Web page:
Why are LGBTQIA+ organizations whose missions explicitly champion diversity failing to attract diverse participants? Unfortunately, this is not a new phenomenon in community music praxis or the LGBTQIA+ community. Studies investigating community music organizations in the United States suggest their participants are overwhelmingly White, middle-class, and highly educated (Brown 2016; Bradley, Golner, and Hanson 2007; Southerland 2020). Similarly, despite appearing nominally “diverse” to outsiders, LGBTQIA+ community activist organizations have never mirrored the diversity of the United States with respect to race, socioeconomic status, or gender identity (Peacock 2016, Wilder 1964, Valentich and Gripton 1986, Camp 2020).

The history of the queer community is fraught with incomplete, inadequate, or blatantly absent attempts to account for systemic biases beyond sexual orientation. As early as the 1960s, queer community organizers recognized a fault line within the burgeoning gay and lesbian community along racial lines (Wilder 1964). Early queer activists drew parallels they thought were productive between the gay and lesbian rights movement and the African American civil rights movement. Unfortunately, this analogy may have further segregated these two intersecting communities by insinuating that gay people were White, and Black people were not gay (Valentich and Gripton 1986). Furthermore, police throughout the United States enforced race-based segregation well into the 1960s, barring anyone who appeared to be BIPOC from the White neighborhoods where most gay bars were located.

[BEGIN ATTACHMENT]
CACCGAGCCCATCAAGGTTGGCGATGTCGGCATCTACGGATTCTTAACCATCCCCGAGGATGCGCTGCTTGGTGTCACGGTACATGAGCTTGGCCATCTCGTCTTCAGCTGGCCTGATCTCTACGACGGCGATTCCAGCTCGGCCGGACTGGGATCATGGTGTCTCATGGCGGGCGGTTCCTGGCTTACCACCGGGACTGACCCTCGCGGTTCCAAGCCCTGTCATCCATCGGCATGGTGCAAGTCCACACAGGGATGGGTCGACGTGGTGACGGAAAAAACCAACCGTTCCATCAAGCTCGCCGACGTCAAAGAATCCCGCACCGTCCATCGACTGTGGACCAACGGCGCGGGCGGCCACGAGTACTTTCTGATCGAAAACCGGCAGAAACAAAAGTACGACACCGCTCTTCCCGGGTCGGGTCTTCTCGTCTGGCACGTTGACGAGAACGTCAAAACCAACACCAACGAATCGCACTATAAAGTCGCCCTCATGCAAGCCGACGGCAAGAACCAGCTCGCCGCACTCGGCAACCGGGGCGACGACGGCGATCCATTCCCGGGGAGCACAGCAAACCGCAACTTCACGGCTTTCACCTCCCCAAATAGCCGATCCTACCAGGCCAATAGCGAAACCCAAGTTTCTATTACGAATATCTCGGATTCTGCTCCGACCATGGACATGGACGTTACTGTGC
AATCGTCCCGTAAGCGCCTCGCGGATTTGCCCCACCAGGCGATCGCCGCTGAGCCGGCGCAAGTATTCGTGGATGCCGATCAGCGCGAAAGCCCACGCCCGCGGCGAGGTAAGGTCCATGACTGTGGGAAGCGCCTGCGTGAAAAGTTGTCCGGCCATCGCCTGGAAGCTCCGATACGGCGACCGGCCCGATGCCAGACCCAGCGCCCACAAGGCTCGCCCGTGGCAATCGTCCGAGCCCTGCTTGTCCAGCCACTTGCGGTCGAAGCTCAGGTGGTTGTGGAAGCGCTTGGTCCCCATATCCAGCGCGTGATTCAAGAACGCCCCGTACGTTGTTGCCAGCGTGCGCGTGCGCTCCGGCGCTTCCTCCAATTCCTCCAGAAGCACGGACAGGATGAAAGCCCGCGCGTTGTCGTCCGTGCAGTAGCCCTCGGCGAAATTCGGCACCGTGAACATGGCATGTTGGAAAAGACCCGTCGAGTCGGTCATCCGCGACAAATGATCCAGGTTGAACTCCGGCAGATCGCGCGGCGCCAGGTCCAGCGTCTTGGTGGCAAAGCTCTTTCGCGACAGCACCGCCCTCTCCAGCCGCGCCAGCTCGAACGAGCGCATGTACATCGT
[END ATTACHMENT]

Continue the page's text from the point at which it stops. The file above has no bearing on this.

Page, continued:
As highly visible representatives of the LGBTQIA+ community, queer choruses have a tremendous responsibility to represent many different communities. Yet queer choruses continue to struggle to overcome the homophile presentation of the original 1970s choruses and, as Attinello (2006, 326) argued, “it is undeniable that the [LGBTQIA+] choruses are essentially white institutions producing performances of white music.” Does a “gay”-branded ensemble of majority White, tuxedo-clad singers on an orchestral stage represent “the LGBTQIA+ community” (LINK TO IMAGE, The San Francisco Gay Men’s Chorus n.d.)?